Book Reviews

How I Accidentally Slept With a Prince by Susan Laine at Dreamspinner Press

Genre Gay / Contemporary / Royalty/Nobility / Romance / Mystery/Suspense/Thriller
Reviewed by ParisDude on 26-May-2020

Book Blurb

While on vacation in the south of France, aspiring chef Oliver Reed unwittingly thwarts an assassination attempt on the mysterious Max—and finds himself embroiled in courtly intrigue, stately theft, and a whirlwind romance.

A brief holiday fling with the sweet young American isn’t enough for Maximilian IX Lukas, crown prince of the Kingdom of Noricia. He whisks Oliver—and the entire Reed-Ruíz family—to a castle in the Alps.

But picking up where they left off won’t be easy while contending with Max’s elitist relatives, dealing with the lady he’s supposed to marry, and staying one step ahead of the killers still pursuing him. Add to that Max’s flexible relationship with the truth, and Oliver isn’t so sure being with a real-life prince is a dream come true.

Book Review

Oliver Reed, twenty-one-year-old Seattle college student finishing his master’s degree in culinary arts, decides he’ll spend his last spring break on the island of Porquerolles, off the Côte d’Azur. The first night he mistakenly enters the wrong room and the next morning wakes up with a magnificent, blond-haired, muscular hunk by his side, who not only seems openly amused by Oliver’s mishap but also immediately attracted by his swarthy Mexican-American complexion and his boy-next-door looks. The next day someone tries to kill the handsome stranger, with Oliver standing witness, and that’s when he learns the blond hunk is in fact not simply Max, but Maximilian IX Lukas, crown prince of the (fictional) European minirealm of Noricia. Overwhelmed at first, Oliver finally yields to Max’s charming seduction, and they end up in bed together.


But their dalliance as well as Oliver’s vacations come to an end. Oliver returns home, takes up his studies again, and tries to forget the breathtaking man, which is easier said than done. To his utter surprise, Max shows up on his graduation day and comes back to the little island house where Oliver lives with his stern but loving mother, his endearing dad, and his rebellious, sometimes foul-mouthed and opionated hoot of a sister Elinor. They spend some romantic days exploring the small island until Max invites the whole family back to Noricia for an extended summer holiday. And it’s there that Oliver suddenly understands what being a crown prince means and, more importantly, what being a crown prince’s consort entails, whether secret or not. Court intrigues, political cabals, hidden schemes abound all around Max. There’s his supposed bride-to-be, Lady Kira; there’s Max’s arrogant and racist younger brother John; there’s a nosy lady reporter; there’s the haughty Royalist prime minister of Noricia; and last but not least, there are Max’s parents. Things seem to get out of hand when a second murder attempt is made on Max and when an ex-bodyguard aims his weapon at Oliver… The question I asked myself with abated breath was: “Will they find out who wants Max dead, and will they overcome all these hurdles?” Oh, and I probably added in my head, “If they don’t, there’s an author to blacklist. At. Once.”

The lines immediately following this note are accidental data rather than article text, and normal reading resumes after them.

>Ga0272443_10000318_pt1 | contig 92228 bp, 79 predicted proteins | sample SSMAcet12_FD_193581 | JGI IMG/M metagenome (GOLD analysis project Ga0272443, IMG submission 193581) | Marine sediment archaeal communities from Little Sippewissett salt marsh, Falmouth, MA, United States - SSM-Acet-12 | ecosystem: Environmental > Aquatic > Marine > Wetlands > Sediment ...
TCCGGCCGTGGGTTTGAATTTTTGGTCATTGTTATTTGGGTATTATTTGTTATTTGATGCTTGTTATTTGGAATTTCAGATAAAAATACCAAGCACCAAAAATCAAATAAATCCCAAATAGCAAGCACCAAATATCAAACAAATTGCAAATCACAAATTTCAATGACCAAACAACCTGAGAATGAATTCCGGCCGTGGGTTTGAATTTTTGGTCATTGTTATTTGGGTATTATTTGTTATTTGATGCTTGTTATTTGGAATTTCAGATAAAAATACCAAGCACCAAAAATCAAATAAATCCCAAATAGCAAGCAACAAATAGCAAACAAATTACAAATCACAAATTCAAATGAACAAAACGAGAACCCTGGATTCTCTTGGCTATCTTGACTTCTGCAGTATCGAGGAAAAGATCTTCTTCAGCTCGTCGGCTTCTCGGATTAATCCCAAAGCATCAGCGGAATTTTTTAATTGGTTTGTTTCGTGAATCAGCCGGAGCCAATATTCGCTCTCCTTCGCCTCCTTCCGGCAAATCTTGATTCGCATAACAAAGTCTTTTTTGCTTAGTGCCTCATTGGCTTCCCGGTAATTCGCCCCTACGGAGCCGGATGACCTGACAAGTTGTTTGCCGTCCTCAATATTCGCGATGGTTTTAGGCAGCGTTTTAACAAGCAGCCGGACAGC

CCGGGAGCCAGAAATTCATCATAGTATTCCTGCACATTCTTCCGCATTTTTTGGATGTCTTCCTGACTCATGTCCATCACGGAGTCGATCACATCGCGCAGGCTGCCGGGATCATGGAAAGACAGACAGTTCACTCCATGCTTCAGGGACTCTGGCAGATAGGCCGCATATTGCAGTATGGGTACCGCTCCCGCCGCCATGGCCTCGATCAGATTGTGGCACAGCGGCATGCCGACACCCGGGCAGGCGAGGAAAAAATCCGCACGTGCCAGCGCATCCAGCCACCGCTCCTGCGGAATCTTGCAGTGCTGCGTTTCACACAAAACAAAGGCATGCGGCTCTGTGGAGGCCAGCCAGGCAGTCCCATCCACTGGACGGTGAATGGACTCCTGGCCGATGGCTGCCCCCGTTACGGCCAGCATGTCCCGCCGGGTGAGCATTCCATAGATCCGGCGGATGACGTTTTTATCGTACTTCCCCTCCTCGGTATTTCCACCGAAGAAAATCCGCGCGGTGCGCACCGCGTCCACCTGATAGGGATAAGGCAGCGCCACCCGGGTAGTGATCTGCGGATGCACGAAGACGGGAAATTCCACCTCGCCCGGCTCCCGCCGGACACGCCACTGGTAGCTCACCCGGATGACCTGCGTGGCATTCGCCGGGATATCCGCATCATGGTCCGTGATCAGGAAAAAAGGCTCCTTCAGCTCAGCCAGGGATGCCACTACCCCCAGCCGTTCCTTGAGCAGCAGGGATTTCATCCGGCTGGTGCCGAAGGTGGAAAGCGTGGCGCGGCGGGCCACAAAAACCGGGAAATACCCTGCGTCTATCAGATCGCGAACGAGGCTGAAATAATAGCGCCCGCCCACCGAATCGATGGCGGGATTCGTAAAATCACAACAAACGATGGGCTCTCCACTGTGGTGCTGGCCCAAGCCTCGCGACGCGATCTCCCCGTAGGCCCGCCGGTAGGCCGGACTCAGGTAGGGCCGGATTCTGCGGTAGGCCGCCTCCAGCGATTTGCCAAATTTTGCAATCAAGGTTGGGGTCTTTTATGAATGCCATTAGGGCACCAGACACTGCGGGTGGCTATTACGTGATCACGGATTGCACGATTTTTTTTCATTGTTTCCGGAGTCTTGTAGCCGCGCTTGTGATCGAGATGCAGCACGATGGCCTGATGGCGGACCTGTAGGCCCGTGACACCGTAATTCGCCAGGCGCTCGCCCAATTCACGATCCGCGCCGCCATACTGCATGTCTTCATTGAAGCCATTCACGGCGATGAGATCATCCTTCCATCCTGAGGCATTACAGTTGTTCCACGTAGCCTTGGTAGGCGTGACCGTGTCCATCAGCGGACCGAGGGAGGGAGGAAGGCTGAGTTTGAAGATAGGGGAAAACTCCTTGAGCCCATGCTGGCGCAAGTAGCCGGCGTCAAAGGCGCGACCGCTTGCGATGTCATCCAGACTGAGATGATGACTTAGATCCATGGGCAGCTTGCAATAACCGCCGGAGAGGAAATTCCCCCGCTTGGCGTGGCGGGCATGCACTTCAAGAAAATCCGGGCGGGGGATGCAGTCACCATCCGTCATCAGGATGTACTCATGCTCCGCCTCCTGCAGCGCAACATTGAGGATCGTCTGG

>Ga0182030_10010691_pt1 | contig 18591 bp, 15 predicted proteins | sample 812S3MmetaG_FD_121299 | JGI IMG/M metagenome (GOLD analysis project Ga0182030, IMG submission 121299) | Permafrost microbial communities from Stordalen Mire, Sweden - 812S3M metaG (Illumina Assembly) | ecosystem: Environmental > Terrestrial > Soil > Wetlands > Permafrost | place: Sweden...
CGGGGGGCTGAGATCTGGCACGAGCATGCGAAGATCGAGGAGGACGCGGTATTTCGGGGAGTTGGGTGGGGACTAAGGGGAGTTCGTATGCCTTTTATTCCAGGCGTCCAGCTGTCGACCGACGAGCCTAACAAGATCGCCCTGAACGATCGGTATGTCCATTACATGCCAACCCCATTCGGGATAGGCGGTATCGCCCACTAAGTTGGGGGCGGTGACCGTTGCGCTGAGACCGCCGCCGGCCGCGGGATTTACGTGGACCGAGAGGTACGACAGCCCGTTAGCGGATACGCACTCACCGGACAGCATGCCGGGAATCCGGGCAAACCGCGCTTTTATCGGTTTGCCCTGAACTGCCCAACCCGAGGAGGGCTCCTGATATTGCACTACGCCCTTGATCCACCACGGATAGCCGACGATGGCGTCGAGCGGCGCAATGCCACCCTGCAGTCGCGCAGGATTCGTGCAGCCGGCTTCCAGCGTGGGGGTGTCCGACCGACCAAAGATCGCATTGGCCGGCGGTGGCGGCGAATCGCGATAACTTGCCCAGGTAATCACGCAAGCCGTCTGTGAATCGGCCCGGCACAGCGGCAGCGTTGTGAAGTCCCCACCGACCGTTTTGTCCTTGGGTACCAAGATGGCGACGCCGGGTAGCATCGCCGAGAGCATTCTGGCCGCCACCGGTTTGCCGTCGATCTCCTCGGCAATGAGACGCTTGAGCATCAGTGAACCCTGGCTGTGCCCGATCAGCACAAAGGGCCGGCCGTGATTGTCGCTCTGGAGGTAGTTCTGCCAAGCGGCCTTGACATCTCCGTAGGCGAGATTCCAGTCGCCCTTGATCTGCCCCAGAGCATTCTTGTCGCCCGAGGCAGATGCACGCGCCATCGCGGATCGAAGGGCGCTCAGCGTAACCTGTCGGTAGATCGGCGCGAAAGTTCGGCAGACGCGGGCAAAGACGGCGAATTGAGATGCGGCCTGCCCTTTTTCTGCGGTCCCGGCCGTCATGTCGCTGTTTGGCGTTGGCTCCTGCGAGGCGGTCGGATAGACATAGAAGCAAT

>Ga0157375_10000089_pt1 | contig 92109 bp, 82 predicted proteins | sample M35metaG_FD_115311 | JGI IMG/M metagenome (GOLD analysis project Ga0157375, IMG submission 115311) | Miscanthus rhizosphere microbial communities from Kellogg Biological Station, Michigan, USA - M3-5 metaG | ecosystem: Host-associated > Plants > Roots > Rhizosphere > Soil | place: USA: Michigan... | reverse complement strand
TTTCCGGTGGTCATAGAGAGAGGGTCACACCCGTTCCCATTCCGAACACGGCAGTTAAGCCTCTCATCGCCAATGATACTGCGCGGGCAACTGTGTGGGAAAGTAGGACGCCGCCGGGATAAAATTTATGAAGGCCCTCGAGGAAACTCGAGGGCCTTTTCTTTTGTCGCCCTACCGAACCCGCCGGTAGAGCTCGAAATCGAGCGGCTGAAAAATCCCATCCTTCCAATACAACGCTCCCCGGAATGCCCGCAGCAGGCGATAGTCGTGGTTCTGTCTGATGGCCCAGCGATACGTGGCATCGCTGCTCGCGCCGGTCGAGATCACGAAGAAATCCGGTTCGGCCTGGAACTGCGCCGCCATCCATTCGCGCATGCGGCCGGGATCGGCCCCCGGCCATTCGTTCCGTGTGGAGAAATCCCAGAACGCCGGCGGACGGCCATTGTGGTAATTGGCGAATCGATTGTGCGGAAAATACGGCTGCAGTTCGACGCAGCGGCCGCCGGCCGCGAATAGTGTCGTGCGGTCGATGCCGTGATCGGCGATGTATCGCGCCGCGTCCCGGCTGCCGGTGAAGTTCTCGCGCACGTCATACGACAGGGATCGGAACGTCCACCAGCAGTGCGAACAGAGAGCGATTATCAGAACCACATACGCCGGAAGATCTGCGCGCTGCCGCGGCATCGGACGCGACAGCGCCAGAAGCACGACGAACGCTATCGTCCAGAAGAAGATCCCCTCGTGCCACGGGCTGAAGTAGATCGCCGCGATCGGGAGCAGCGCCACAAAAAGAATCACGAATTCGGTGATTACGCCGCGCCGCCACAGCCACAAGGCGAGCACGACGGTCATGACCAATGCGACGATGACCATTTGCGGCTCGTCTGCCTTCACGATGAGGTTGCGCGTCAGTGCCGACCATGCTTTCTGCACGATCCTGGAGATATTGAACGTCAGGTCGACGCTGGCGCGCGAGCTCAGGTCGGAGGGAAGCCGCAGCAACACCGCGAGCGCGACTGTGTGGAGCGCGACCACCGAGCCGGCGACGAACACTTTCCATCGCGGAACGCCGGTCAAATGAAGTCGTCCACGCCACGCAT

To be honest, when I had received the blurb I immediately begged to read this book. “Sounds outright cheesy”, I remember saying, “but cheesy just as we like it”. The book as I discovered it, in a nutshell? I wasn’t disappointed; did get my recommended dose of cheesy (but not icky-sickly cheesy, mind you); got my (hoped-for) measure of suspense with the whodunnit-subplot; and discovered an ending I could barely read because a mosquito must have landed in my eye, if you catch my drift. I truly loved crown prince Max, who seemed to be the character the author fleshed out more and more convincingly than young Oliver. Don’t get me wrong, Oliver is not a bloodless twodimensional fiction persona, he’s a breathing, thinking, and feeling guy everybody would like to call their friend or even lover. But, I don’t know, maybe he was a tad to all-American for my tastes, too clean and cute, too respectful of his parents. I caught myself thinking, “C’me on, dude, you’re twenty-one, go find your balls, don’t let your mom rule your life!” On the other hand, I have to admit he was a strong character all the same, asking himself sound questions, making well thought-through decisions, not taking his partner’s wealth for granted. Let’s just say I had a slight preference for Max, who felt more mature, more fragile maybe, a bit shadier too sometimes.